Whether you think this is fine art or illustration, Norman Rockwell’s Which One? (Undecided; Man in Voting Booth) will be a major highlight of the 21 November 2016 auction of American Art at Sotheby’s New York. The painting estimated to sell for $4/6 million was originally commissioned as a cover for the now defunct Saturday Evening Post magazine. It depicts the public sentiment leading up to the presidential election of 1944, in which President Franklin Delano Roosevelt ran against Thomas E. Dewey, this painting epitomises Rockwell’s signature style, combining relatability and intellect, humour and all-American pride.
Focusing on the US presidential election of 1944, a hotly-contested race between Democratic President Franklin Delano Roosevelt, running for his fourth term, and Republican Thomas E. Dewey, governor of New York, Which One? is a superb example of Norman Rockwell’s ability to highlight issues at the forefront of national discourse in a relatable manner. With questions of foreign and domestic policy, as well as the general health of the incumbent, being called into question, Americans rallied to vote, taking part in an essential, American experience.
The painting’s subject is a Cedar Rapids resident representing the millions of undecided voters across the country. Having educated himself with political pamphlets and newspapers, the former jammed in his pocket and the latter still grasped in his hand, the voter continues to weigh his options. While the image alone would have resonated with citizens throughout the United States, Norman Rockwell’s keen attention to detail, demonstrated by the fine print of The Cedar Rapids Gazette and the man’s bemused expression, brings this undecided voter to life. Furthermore, by balancing the composition and creating a sense of depth, one feels that he or she could step into the painting and into the shoes of the Cedar Rapids voter.
Which One? (Undecided; Man in Voting Booth) embodies the best of Norman Rockwell and his ability to capture American life. Having been in the same collection for over three decades, the November auction of American Art offers a rare opportunity for collectors and institutions to acquire a quintessential work by one of America’s most beloved painters of the 20th Century.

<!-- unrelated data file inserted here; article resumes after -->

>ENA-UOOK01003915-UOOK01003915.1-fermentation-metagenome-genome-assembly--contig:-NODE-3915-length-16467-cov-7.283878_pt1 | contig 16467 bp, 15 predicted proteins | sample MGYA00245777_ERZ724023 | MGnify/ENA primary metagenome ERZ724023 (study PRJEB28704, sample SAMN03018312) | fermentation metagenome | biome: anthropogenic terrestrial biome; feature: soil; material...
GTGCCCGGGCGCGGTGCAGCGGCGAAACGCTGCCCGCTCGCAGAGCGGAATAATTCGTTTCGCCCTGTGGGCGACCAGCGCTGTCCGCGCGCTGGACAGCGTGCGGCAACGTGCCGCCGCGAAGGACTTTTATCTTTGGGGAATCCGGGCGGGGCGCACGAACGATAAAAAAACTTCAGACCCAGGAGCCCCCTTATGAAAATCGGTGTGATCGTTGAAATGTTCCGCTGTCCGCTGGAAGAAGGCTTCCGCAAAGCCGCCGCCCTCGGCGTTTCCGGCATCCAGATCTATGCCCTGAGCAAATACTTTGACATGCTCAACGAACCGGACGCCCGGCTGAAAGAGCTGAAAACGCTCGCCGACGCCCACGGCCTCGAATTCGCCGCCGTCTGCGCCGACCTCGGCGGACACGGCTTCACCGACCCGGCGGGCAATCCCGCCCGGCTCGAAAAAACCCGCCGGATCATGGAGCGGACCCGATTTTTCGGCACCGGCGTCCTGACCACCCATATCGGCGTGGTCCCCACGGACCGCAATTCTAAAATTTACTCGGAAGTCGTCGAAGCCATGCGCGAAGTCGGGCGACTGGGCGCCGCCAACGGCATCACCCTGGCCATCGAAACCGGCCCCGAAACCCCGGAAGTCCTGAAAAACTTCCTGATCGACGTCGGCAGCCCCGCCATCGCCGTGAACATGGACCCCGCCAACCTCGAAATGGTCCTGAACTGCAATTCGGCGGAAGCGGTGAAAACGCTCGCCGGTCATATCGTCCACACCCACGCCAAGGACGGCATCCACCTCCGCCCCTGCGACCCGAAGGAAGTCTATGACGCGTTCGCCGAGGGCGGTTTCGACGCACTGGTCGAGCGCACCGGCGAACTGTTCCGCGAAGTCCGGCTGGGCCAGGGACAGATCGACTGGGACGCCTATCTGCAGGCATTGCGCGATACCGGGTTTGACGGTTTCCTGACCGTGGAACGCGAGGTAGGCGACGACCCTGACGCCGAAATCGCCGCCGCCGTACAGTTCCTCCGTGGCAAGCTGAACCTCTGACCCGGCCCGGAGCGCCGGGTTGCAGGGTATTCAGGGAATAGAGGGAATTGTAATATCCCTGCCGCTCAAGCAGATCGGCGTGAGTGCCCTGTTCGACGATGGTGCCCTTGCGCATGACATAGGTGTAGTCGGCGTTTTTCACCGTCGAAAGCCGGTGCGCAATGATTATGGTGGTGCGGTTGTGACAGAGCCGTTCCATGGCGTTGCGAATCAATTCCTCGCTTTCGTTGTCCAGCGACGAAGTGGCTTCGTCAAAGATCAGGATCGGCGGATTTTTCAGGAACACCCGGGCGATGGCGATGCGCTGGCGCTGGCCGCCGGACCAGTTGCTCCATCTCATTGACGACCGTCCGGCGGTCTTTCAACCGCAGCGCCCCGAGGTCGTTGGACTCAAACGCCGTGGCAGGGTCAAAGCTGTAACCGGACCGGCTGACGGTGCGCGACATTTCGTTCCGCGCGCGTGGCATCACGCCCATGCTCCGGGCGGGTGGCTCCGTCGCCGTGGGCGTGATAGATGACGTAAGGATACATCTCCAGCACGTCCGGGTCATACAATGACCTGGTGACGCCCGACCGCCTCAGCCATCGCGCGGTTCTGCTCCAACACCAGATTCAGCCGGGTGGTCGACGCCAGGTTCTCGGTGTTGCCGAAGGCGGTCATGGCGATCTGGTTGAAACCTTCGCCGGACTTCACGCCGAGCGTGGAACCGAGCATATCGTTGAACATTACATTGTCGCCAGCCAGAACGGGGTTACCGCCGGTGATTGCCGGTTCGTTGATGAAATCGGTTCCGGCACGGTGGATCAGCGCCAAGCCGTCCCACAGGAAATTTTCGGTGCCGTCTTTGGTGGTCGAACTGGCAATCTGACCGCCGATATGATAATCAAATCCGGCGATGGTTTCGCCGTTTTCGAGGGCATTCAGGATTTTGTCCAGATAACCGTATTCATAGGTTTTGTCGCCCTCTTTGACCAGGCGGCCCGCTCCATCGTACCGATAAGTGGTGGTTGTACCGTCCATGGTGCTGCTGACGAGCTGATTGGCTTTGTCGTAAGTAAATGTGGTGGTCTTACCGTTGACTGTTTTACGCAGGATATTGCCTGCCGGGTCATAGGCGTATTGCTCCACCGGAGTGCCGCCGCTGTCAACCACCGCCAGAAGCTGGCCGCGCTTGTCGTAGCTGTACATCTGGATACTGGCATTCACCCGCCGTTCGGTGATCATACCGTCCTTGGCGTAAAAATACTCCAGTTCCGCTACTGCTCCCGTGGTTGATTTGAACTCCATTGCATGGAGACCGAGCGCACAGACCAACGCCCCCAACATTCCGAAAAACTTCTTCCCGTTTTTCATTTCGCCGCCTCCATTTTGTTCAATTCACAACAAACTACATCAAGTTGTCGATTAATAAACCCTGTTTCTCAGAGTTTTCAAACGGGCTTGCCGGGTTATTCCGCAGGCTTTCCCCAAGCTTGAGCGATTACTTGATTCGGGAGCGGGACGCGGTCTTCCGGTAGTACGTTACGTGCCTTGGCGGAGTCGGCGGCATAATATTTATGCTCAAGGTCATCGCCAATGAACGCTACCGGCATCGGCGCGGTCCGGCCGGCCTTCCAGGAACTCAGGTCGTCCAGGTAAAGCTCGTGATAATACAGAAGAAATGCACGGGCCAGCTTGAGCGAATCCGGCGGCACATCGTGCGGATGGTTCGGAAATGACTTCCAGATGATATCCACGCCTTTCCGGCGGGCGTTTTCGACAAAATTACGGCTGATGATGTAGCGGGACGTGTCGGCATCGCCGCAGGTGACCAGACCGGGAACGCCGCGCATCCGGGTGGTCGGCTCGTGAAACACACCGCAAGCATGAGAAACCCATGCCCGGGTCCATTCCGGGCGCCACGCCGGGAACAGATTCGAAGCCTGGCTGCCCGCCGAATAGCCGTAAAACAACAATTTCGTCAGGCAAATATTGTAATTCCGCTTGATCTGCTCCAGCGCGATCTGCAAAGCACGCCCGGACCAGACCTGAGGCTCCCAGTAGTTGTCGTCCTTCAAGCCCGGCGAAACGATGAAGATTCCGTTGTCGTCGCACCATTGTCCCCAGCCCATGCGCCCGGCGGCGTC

Norman Rockwell was, and continues to be, America’s storyteller. Best known for his covers for The Saturday Evening Post, his works of art captured the zeitgeist of the day, including patriotism, racism, and national security. In fact, with the public’s reliance on daily newspapers and weekly magazines like The Post for information and regular updates, his paintings were an integral part of the conversation. Capturing them with warmth, wit and a sense of humor, Norman Rockwell appealed to the average American. In the words of Thomas S. Buechner, “because [Rockwell] illustrates them using familiar people in familiar setting with wonderful accuracy, he continue to grow as new generations live through the same quintessentially American types of experiences that he so faithfully depicted in his art” (Norman Rockwell: A Sixty Year Retrospective, New York, 1972, p. 13).
Acquired by the Phipps Family in the 1980s, the painting will be exhibited in New York starting 4 November 2016 alongside Impressionist, Modern & Contemporary Art, before the American Art auction on 21 November, when it is estimated to sell for $4/6 million. A major exhibition of Rockwell’s work was mounted at the Dulwich Picture Gallery in 2011